Southern Eye Center celebrates 30 years of service in Pine Belt

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Published: June 25,2007

Southern Eye Center opened in 1977 to bring a new and different dimension to the Pine Belt medical community. At that time, Hattiesburg had good general ophthalmologists, but patients with any unusual problems were sent to New Orleans or Jackson.

Founder Lynn McMahan, M.D., wanted to fill that void and offer the highest level of patient care. As the center celebrates 30 years of service, he said there’s still nothing else like it.

“We have more specialties under one roof than any other eye center,” he said. “When I started Southern Eye Center, I decided we had a real good medical community in Hattiesburg and needed specialists here. I wanted to offer patients the opportunity to stay close to home for their care.”

McMahan went off and did a fellowship for additional training and hired others who had also served fellowships. There are now six surgeons specializing in cataract, implant, retina, diabetes, eyelids, eye muscles, cornea, glaucoma and LASIK. In addition to McMahan, the surgeons include Jaime Jimenez, Milam Cotton, C. Byron Smith, Kiper C. Nelson and Francis Soans. Together they have 147 years of experience.

Southern Eye Center has its own surgery center, the first ophthalmologist-owned surgery center in the state. “To my knowledge, there’s not another one in the state,” McMahan said. “I haven’t been in a hospital in years. I would get lost there.”

More importantly, he said patients like not going to hospitals and having all their eye needs taken care of under one roof. Patients have the convenience of an office visit, special testing and procedures all in the same day.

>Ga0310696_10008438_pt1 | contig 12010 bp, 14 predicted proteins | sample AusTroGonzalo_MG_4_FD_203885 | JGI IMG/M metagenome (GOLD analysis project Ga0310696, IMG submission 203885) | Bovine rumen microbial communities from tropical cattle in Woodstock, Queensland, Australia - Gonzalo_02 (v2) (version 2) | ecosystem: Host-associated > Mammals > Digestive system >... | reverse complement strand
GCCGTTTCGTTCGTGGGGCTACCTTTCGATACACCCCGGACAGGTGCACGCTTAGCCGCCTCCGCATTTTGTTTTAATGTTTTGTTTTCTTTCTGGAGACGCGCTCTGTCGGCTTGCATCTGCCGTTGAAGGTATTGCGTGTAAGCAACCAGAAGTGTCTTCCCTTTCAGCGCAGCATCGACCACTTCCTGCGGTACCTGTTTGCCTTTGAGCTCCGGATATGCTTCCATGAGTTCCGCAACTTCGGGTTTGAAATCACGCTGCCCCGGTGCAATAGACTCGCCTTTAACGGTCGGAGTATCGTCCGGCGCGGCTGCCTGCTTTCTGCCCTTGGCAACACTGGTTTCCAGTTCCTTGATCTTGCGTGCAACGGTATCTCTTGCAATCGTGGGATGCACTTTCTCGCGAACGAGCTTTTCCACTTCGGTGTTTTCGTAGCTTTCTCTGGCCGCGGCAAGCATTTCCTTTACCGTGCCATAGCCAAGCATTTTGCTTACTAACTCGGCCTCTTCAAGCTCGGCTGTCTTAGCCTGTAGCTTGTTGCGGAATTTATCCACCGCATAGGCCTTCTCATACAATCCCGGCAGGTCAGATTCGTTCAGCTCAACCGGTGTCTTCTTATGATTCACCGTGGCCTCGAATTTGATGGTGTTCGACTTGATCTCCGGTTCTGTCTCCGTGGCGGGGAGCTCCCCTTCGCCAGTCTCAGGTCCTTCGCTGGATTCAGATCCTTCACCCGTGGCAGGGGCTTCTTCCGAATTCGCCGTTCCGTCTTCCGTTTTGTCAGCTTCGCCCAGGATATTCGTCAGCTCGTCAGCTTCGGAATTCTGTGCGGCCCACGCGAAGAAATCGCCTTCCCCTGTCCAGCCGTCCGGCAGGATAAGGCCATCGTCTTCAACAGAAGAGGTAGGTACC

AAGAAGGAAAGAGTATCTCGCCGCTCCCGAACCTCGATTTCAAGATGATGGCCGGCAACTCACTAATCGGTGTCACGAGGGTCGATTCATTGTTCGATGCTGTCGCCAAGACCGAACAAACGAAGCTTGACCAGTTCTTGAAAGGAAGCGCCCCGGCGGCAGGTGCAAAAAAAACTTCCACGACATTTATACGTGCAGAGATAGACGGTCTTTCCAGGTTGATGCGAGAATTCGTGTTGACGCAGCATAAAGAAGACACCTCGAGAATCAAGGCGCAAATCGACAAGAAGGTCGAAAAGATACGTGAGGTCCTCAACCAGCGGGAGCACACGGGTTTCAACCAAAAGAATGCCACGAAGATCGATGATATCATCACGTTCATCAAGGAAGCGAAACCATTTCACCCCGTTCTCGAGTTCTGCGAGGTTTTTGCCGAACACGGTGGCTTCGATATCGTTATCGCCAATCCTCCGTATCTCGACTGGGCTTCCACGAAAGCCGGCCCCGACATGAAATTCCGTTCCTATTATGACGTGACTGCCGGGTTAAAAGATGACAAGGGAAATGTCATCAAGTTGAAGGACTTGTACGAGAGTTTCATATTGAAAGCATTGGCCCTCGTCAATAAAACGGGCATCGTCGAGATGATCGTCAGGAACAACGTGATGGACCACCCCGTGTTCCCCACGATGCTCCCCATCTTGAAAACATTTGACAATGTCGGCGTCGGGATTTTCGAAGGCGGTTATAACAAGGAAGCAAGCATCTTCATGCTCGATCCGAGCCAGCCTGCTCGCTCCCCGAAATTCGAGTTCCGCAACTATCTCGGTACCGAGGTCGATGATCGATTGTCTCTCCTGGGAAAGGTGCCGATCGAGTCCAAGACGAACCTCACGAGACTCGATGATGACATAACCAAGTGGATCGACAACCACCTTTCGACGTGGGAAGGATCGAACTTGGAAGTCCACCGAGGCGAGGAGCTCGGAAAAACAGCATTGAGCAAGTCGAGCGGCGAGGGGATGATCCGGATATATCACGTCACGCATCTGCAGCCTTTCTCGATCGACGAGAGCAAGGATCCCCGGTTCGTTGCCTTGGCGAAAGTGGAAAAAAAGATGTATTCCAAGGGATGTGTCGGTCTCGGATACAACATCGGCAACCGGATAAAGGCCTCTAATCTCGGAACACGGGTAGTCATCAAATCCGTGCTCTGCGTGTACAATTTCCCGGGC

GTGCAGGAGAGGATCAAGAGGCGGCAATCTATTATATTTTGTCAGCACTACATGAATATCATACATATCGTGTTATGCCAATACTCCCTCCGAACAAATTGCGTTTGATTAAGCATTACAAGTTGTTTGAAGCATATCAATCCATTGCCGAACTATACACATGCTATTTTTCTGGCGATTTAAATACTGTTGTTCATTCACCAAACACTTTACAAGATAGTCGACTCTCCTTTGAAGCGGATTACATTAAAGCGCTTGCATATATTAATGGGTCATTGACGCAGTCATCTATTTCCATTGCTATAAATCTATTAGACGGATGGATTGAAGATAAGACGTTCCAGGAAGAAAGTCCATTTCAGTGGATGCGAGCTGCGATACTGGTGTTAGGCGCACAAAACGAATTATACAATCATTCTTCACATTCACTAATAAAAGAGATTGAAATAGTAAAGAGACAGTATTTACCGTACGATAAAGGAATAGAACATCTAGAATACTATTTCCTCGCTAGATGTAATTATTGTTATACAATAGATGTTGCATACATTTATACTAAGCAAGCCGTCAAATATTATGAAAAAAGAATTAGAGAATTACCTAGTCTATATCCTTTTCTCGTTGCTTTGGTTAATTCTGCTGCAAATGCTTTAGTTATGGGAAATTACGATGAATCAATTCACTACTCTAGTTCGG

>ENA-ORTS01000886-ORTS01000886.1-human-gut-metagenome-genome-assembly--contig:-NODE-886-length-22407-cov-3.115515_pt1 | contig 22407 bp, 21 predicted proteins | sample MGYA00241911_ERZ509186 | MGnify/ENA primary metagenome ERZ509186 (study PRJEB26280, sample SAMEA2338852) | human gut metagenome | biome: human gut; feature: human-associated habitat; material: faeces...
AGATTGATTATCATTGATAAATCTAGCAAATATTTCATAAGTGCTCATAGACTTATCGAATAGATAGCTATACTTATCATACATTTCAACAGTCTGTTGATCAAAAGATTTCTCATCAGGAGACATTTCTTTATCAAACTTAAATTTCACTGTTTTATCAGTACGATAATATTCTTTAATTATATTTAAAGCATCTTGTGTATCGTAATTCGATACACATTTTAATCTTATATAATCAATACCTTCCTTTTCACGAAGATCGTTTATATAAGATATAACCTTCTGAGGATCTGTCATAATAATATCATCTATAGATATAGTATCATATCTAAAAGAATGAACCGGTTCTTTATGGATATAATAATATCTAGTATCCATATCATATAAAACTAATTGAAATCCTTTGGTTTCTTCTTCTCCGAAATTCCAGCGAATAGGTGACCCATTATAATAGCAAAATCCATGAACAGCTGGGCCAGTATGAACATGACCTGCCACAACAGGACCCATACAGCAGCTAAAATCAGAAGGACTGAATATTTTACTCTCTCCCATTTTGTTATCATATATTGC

“Hattiesburg is 90 miles from everywhere, so we needed a surgery center here,” he added. “Now, we’re getting a lot of patients from New Orleans and the Coast as those places don’t have enough doctors since the hurricane.”

The founder said Southern Eye Center has an academic setting and is like a university. The physicians do research, publish scientific papers and give lectures all over the country.

“Medical technology is rapidly being updated, and our surgeons take pride in offering our patients the latest advancements in diagnostic testing, management and treatments of most eye disorders,” he said. “With our combined surgical experience and the convenience of same day procedures, patients have the same opportunity to have the special services that are offered in major metropolitan areas right here in the Pine Belt area.”

Patients come from Mississippi, Louisiana, Alabama and Florida. A patient recently flew in from Paris, France, to have LASIK performed by Dr. Kiper Nelson after seeing the center’s Web site.

The center has 85 employees on a staff that McMahan calls a great team. “They’re really important and we’ve been blessed to have them,” he said.

Southern Eye Center has won local and national awards for its service to patients and the community. Twice each year, it holds Make a Difference Day when free surgery is offered to individuals who need surgical procedures.

“We try to help people who have fallen through the cracks. Maybe they make too much for Medicaid and are too young for Medicare and are working hard,” McMahan said. “It was important to my dad to give something back to the community, and I was raised that way. I think everyone should do it.”

The center may be the only medical group to receive a Key to the City. It also won a Best Community Service Award from the governor and was featured on television’s “700 Club.”

To show appreciation for patients, the center has a patient party each year when a country band or gospel group entertains. This year in conjunction with the 30th anniversary, more than 700 patients enjoyed fried catfish from Mack’s Fish Camp and had music and karaoke.

“We like doing it, and the patients like it, too,” McMahan said. “We try to remember why we’re here.”

Not content to rest on 30 years of laurels, Southern Eye Center recently opened a new LASIK Center in addition to its certified ambulatory surgery center, and has a Harvard-trained eyelid surgeon coming onboard. Looking to the future, McMahan, who still handles 1,000 cases a year, would like to double the size of the office and bring in more physicians.

Contact MBJ contributing writer Lynn Lofton at llofton656@aol.com.

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